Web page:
Section 179 is cool but bonus depreciation is cooler at 100

posted by Matt Doty on Monday, December 03, 2018 in Unified Communications and IT Blog

There’s a line in the Benicio del Toro movie Sicario where he says: “You're asking me how a watch works. For now, just keep an eye on the time.” In the movie, they are approaching a situation where too much analysis could be fatal . . . they have to keep an eye on the big picture.

Benicio del Torro Sicario Quote Watch Section 179 and Bonus Depreciation

In small business country, there is limited space for indecision, and there’s a lot of disinformation out there causing unnecessary analysis about depreciation. Websites touting the advantages of Section 179 accelerated depreciation bristle with calculators and official-looking images of Washington D.C. and IRS stationery. You start to believe there’s a lot of “official IRS math” involved.

Bonus Depreciation Eclipses the Benefit of Section 179

But wait! The easiest path to what your customers want is simple and right in front of you: If your customers want a tax break when they finance equipment or software using an Equipment Finance Agreement or a $1 Buyout lease, tell them they can deduct the whole darn thing on their federal tax return using Bonus Depreciation, a law that went into effect back in 2017. Yup, this deduction has no dollar limit.

Discover the Tax Benefits of Leasing

Section 179 and Bonus Depreciation Difference

Some states don’t conform to the IRS limits and regulations on Section 179 deductions and bonus depreciation. Your tax person knows how your state treats these deductions and can plan your immediate and future deductions. There are some equipment restrictions, but none of which applies to the assets GreatAmerica is involved with. Bonus Depreciation will phase out beginning in 2023, where the deduction will be 80%, followed by 60% in 2024, 40% in 2025, etc.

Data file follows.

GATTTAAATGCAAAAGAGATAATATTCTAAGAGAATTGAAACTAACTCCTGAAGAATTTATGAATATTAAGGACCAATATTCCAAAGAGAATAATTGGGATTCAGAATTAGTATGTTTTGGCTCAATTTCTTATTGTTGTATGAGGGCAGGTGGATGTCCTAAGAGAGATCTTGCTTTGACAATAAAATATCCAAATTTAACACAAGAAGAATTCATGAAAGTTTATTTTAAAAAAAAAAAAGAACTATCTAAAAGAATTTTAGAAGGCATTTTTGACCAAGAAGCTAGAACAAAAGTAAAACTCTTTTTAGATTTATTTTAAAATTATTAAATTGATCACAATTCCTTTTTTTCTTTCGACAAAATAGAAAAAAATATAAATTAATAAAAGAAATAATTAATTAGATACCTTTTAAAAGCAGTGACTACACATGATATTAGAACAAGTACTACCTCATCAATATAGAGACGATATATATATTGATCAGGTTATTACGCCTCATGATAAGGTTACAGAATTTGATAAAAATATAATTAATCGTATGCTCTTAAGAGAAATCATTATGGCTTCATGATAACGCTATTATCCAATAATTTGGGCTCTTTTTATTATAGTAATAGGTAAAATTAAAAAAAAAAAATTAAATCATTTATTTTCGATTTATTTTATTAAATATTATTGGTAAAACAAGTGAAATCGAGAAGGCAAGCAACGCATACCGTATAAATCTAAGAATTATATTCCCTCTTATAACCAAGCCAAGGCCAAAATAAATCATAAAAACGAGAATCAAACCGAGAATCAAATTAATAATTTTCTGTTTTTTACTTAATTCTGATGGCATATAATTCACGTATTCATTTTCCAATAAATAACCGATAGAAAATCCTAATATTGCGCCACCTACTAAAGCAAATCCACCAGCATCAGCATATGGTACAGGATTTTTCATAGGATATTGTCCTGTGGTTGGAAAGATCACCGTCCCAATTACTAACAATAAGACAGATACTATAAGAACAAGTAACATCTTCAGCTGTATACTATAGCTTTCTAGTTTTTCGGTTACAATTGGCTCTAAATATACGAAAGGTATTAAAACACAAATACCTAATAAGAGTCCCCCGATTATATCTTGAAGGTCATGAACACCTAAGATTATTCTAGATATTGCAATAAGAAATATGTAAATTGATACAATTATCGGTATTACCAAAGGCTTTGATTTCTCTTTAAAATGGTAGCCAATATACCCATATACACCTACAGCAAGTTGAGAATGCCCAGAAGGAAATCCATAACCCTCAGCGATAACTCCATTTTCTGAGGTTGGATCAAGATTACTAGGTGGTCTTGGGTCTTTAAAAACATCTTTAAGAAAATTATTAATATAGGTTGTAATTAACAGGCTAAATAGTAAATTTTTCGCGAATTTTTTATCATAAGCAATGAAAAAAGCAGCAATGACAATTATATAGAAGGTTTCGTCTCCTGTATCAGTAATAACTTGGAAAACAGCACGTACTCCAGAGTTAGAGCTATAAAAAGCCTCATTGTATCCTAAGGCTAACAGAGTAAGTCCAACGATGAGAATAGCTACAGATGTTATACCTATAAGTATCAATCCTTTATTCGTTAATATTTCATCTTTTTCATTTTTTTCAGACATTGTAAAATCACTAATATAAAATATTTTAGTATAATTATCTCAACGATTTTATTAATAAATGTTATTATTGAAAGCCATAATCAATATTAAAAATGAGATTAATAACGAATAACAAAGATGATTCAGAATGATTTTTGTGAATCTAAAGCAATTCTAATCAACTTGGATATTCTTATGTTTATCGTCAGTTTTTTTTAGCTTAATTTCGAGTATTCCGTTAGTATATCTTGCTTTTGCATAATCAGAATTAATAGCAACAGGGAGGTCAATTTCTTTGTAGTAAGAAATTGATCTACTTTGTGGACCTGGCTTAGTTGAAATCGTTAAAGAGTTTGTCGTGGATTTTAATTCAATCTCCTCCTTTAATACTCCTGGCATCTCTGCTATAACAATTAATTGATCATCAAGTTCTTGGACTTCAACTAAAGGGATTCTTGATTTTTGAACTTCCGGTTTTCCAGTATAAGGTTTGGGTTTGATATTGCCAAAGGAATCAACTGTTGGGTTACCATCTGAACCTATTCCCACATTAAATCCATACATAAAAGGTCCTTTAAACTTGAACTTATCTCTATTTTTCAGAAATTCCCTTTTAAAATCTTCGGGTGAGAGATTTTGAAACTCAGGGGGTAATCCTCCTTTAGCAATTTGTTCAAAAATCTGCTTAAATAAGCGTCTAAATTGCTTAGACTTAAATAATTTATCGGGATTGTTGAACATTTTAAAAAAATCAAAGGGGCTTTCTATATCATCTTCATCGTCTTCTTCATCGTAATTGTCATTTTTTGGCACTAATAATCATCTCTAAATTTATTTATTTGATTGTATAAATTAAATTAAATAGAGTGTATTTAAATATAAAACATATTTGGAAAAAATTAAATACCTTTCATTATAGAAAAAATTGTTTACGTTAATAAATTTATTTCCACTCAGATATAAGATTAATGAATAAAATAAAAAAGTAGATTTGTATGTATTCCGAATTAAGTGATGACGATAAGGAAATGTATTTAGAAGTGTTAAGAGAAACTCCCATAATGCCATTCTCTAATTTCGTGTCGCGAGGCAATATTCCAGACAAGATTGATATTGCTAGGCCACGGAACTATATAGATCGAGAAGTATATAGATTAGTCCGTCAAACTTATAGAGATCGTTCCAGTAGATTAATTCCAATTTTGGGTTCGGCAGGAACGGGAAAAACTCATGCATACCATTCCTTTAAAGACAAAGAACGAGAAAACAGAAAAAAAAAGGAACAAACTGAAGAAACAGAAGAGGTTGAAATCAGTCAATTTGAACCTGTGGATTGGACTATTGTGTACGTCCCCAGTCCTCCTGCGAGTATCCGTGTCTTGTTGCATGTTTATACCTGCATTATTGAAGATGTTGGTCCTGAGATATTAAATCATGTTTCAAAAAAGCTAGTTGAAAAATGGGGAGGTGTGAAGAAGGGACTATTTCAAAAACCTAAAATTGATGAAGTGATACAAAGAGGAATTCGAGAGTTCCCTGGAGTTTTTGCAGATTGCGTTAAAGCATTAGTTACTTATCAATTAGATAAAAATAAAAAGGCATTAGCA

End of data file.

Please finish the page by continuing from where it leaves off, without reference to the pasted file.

In general, Section 179 still has applicability for some small businesses but is mostly for those with unique tax planning needs.  Bonus Depreciation may generate a taxable loss (NOL), however, some taxpayers may not want to generate an NOL for planning purposes and instead have zero taxable income.  In this case they don’t use Bonus Depreciation and take Section 179 to get their taxable income at or near zero. To my point, Section 179 may still be a benefit for taxpayers with very specific tax planning needs. 

Why the Section 179 Fascination?

It’s a watering hole we keep returning to out of habit, and is still a checkbox on even the cheapest $30 dollar accounting software anyone can get online. About this time of year—for many of the past ten years—we awaited Congress to decide on what that expensing limit was going to be. The news junkie in us loved the anticipation. It became habitual. Was it going to be $25,000? $100,000? $500,000? There are also whole websites and resources dedicated to this, and by golly they have a great interest in keeping the visitor traffic up on their sites!


NOTE: This article is for informational purposes only. It is not intended as, nor does it constitute, accounting or tax advice. You should contact your own accounting and tax advisors to determine how Bonus Depreciation or Section 179 apply to your business and your transactions with customers.

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About The Author

Matt Doty, GreatAmerica Vice President Corporate Communications, is responsible for maintaining image execution and brand continuity throughout the company. This includes written and verbal communications with internal and external audiences and overall strategic and tactical marketing activities.

  1. section 179
  2. tax
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